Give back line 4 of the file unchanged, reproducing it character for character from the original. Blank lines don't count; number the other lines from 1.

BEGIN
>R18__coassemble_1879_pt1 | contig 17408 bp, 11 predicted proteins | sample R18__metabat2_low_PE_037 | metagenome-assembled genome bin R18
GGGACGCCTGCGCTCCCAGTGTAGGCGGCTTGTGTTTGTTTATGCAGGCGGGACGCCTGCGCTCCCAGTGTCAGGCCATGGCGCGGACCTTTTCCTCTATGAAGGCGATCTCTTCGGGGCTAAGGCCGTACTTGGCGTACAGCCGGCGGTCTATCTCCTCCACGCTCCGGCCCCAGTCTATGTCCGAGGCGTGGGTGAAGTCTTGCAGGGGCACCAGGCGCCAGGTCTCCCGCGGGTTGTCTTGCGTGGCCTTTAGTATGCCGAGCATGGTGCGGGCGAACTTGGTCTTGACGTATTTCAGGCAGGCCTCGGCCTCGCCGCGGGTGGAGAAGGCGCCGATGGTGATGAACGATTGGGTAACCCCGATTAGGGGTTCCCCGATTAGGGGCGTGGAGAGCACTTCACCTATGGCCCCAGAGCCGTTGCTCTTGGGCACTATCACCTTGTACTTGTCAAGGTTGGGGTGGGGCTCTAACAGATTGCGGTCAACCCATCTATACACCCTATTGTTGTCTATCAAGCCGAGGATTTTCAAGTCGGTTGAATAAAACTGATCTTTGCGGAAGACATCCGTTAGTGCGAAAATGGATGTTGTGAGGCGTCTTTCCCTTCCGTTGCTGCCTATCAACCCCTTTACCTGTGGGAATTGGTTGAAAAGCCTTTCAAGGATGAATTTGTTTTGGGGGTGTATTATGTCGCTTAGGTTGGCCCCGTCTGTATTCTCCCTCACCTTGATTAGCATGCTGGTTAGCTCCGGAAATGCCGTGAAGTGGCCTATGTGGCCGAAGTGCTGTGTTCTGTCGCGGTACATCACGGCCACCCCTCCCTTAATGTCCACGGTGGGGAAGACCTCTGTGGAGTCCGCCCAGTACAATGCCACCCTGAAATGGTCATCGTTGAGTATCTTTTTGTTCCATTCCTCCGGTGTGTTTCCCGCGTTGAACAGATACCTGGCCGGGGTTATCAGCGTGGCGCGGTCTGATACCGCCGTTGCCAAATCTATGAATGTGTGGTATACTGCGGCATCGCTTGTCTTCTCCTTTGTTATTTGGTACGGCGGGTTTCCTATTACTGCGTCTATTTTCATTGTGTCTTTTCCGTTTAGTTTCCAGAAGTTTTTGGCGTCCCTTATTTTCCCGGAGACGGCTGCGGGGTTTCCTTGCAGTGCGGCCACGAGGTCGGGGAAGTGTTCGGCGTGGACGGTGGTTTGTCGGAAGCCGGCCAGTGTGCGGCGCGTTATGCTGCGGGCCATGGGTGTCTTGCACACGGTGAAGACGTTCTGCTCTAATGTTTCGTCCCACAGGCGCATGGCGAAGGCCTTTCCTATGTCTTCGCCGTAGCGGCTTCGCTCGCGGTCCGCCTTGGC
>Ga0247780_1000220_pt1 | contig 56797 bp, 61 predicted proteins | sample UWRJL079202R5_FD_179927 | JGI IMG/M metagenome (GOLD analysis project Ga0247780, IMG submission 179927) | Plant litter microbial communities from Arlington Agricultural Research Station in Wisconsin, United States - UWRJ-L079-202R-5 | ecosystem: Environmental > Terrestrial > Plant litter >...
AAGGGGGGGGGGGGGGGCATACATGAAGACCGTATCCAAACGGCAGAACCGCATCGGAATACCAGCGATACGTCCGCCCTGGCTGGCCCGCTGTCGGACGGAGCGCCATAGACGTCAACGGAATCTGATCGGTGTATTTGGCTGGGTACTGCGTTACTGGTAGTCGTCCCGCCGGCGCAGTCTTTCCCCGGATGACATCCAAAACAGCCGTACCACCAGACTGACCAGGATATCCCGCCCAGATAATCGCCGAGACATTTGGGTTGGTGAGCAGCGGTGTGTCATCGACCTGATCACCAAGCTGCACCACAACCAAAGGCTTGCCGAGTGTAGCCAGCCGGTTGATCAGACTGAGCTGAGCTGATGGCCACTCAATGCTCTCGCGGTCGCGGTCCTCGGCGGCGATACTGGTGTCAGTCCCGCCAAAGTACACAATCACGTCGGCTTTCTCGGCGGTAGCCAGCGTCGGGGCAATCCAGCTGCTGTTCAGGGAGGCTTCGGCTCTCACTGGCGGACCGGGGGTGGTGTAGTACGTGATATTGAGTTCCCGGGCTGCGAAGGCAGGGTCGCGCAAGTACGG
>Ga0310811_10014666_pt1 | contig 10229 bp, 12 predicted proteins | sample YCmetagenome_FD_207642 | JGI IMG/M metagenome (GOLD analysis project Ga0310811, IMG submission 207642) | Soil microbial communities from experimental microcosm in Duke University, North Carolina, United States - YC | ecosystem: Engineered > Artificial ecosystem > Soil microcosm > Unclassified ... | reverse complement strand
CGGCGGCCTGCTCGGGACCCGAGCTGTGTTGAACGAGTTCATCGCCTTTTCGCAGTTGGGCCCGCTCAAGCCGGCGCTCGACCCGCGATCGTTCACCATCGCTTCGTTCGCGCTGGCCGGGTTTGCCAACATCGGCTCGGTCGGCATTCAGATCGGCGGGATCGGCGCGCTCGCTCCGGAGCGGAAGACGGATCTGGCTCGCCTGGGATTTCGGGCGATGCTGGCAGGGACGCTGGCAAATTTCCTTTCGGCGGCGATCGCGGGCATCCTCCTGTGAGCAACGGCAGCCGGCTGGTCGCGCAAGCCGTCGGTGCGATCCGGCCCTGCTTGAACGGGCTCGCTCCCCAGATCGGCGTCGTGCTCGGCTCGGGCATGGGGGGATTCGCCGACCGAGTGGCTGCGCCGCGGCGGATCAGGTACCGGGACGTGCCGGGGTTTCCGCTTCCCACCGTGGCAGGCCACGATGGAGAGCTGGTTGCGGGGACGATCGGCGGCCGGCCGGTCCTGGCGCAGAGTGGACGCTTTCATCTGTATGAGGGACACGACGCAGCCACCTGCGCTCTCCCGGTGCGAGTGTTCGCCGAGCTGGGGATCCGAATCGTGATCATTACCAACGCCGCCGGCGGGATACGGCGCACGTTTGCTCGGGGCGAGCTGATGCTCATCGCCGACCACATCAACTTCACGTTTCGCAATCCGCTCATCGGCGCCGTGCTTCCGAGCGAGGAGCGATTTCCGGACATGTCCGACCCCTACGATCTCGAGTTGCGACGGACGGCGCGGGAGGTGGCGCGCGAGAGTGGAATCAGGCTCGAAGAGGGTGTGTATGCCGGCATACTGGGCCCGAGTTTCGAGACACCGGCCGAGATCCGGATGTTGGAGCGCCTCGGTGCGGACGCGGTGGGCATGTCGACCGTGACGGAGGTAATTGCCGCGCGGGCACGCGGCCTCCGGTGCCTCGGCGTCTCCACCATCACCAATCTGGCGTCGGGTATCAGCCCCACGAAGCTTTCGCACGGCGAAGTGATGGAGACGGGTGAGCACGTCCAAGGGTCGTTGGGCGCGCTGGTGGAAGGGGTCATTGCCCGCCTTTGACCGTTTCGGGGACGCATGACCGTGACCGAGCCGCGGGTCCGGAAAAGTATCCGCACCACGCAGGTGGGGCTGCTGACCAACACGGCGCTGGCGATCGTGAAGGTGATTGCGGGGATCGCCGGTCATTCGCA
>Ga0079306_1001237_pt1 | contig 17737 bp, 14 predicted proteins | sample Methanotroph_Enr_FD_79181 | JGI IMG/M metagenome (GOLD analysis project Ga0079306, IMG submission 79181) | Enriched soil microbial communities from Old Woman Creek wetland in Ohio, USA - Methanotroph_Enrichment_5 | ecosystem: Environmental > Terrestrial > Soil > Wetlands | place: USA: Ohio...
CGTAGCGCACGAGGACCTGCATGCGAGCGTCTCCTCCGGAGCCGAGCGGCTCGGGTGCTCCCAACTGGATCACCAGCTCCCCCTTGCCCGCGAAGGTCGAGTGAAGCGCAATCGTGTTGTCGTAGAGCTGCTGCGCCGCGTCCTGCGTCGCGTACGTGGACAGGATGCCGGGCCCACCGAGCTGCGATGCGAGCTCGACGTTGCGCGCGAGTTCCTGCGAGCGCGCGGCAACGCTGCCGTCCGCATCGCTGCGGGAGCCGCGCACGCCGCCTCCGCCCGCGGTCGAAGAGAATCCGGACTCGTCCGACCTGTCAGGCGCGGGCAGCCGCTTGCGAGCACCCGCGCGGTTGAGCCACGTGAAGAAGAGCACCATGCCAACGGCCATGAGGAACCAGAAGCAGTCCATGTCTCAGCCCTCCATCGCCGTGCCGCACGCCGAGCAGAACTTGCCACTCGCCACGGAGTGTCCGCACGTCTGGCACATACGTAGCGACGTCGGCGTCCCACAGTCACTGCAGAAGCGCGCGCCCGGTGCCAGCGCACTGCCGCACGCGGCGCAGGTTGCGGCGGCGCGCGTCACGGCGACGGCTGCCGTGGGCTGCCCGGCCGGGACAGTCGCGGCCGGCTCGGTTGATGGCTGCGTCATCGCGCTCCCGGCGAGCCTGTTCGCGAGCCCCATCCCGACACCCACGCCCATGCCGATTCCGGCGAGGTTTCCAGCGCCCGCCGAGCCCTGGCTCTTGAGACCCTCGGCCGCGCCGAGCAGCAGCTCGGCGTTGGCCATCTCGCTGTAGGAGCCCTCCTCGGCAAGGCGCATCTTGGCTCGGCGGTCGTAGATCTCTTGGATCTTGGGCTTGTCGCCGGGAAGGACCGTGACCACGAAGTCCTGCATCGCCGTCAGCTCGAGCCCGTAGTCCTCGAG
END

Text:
AAGGGGGGGGGGGGGGGCATACATGAAGACCGTATCCAAACGGCAGAACCGCATCGGAATACCAGCGATACGTCCGCCCTGGCTGGCCCGCTGTCGGACGGAGCGCCATAGACGTCAACGGAATCTGATCGGTGTATTTGGCTGGGTACTGCGTTACTGGTAGTCGTCCCGCCGGCGCAGTCTTTCCCCGGATGACATCCAAAACAGCCGTACCACCAGACTGACCAGGATATCCCGCCCAGATAATCGCCGAGACATTTGGGTTGGTGAGCAGCGGTGTGTCATCGACCTGATCACCAAGCTGCACCACAACCAAAGGCTTGCCGAGTGTAGCCAGCCGGTTGATCAGACTGAGCTGAGCTGATGGCCACTCAATGCTCTCGCGGTCGCGGTCCTCGGCGGCGATACTGGTGTCAGTCCCGCCAAAGTACACAATCACGTCGGCTTTCTCGGCGGTAGCCAGCGTCGGGGCAATCCAGCTGCTGTTCAGGGAGGCTTCGGCTCTCACTGGCGGACCGGGGGTGGTGTAGTACGTGATATTGAGTTCCCGGGCTGCGAAGGCAGGGTCGCGCAAGTACGG